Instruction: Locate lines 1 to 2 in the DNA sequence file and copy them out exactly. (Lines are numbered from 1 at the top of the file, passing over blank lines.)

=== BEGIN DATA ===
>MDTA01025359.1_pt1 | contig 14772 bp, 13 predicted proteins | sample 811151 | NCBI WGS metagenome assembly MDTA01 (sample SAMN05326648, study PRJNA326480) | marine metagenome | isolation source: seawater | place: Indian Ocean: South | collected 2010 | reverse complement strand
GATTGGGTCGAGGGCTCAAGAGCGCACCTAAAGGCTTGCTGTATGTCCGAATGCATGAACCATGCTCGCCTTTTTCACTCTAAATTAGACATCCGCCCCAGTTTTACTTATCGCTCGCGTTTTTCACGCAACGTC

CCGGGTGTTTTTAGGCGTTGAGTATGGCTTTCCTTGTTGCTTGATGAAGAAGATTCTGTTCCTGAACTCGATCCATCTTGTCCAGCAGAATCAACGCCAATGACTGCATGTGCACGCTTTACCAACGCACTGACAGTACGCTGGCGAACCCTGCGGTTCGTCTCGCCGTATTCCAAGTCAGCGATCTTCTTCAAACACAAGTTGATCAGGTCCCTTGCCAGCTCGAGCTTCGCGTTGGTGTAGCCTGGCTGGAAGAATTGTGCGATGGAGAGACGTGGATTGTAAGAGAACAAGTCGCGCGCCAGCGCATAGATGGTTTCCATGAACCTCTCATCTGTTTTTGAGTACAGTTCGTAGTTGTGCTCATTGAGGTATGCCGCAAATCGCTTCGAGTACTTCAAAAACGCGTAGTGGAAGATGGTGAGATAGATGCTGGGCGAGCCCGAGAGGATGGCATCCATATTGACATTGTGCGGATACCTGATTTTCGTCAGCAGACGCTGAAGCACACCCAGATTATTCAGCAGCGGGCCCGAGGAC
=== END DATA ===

>MDTA01025359.1_pt1 | contig 14772 bp, 13 predicted proteins | sample 811151 | NCBI WGS metagenome assembly MDTA01 (sample SAMN05326648, study PRJNA326480) | marine metagenome | isolation source: seawater | place: Indian Ocean: South | collected 2010 | reverse complement strand
GATTGGGTCGAGGGCTCAAGAGCGCACCTAAAGGCTTGCTGTATGTCCGAATGCATGAACCATGCTCGCCTTTTTCACTCTAAATTAGACATCCGCCCCAGTTTTACTTATCGCTCGCGTTTTTCACGCAACGTC